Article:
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The brightest supernova

Scientists tell the story about a monstrous explosion, a hundred times more energetic than a typical supernova. Observations have been made by the Chandra spacecraft and ground telescopes.

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STS-64: Free-flying EVA

Spacewalking astronauts flying untethered from shuttle Discovery as they tested a new safety jetpack was a visual highlight of STS-64.

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Astronaut Hall of Fame

Veteran space shuttle fliers Mike Coats, Steve Hawley and Jeff Hoffman are inducted into the Astronaut Hall of Fame at Kennedy Space Center during this ceremony held May 5.

 Part 1 | Part 2

Traveling on Freedom 7

Fly with Alan Shepard during his historic journey into space with this documentary that takes the viewer along as an invisible companion to America's first astronaut.

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Encounter with Jupiter

The Pluto-bound New Horizons spacecraft recently flew past the Jovian system for a gravity sling-shot toward the outer solar system. New images of Jupiter and its moons are revealed in this briefing.

 Presentation | Q&A

"The Time of Apollo"

This stirring 1970s documentary narrated by Burgess Meredith pays tribute to the grand accomplishments of Apollo as men left Earth to explore the Moon and fulfill President Kennedy's challenge to the nation.

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1958: America in space

This is a video report on the United States' space exploration efforts during 1958. These historic pioneering days included the launch of Explorer 1, the first American satellite to orbit Earth.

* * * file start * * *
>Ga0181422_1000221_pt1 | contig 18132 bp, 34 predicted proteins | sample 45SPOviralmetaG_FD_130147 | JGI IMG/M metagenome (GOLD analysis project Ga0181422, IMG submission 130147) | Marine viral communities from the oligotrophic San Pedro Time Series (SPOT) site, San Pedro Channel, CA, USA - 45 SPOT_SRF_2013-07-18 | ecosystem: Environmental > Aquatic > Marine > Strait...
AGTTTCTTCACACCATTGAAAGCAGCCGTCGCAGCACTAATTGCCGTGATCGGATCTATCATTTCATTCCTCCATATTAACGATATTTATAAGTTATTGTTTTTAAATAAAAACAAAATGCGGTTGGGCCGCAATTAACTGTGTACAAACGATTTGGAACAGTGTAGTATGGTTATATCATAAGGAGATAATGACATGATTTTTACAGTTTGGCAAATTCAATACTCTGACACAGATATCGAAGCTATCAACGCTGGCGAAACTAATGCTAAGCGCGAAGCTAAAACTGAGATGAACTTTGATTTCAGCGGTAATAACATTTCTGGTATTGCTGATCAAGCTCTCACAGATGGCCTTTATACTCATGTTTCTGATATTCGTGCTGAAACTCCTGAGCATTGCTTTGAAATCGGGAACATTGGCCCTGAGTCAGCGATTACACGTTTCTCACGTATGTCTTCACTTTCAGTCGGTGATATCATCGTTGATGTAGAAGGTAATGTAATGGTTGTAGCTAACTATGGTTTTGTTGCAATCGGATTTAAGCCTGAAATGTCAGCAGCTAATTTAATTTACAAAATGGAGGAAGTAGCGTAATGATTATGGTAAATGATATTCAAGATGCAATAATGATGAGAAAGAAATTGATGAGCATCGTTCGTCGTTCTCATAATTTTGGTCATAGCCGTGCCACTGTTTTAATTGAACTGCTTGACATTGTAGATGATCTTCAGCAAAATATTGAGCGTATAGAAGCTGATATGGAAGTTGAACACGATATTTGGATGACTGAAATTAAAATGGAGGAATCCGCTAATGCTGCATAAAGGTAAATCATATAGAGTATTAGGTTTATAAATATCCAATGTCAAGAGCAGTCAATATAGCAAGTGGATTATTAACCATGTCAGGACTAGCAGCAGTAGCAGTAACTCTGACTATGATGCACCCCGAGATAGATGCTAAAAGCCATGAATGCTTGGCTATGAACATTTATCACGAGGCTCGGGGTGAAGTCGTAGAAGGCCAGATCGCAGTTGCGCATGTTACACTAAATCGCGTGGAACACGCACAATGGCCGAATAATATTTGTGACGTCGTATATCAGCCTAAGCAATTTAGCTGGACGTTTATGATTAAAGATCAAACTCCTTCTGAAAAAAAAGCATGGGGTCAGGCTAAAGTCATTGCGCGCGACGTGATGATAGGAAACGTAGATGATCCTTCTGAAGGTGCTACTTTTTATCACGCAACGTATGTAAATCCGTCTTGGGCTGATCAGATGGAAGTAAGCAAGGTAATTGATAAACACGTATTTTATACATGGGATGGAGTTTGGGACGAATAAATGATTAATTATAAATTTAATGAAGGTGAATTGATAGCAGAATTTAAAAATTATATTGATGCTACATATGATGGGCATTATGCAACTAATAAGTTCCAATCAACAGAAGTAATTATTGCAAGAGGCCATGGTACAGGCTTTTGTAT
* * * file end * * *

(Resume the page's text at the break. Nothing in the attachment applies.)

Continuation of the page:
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The Flight of Faith 7

The final and longest manned flight of Project Mercury was carried out by astronaut Gordon Cooper in May 1963. This film shows the voyage of Faith 7.

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STS-62 crew report

Shuttle mission STS-62 was a two-week flight of Columbia with packages of microgravity research experiments housed on pallets in the payload bay. The crew narrates the highlights in this film.

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Pegasus launches AIM

An air-launched Pegasus rocket lofts NASA's AIM satellite into orbit to study mysterious clouds at the edge of space.

 Full coverage

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Orbital Express duo split apart, rejoin autonomously
BY STEPHEN CLARK
SPACEFLIGHT NOW

Posted: May 7, 2007

A mission to test satellite servicing techniques took a giant leap forward in a 300-mile-high space ballet Saturday, when two spacecraft separated, spent an hour flying in tight formation, and automatically docked together again.


The NextSat spacecraft is seen against the Earth backdrop in this view from the ASTRO satellite. Credit: DARPA
 
The demonstration is part of the U.S. government's Orbital Express program. The mission consists of ASTRO, a robotic servicer, and NextSat, which plays the part of both a fuel depot and a client satellite.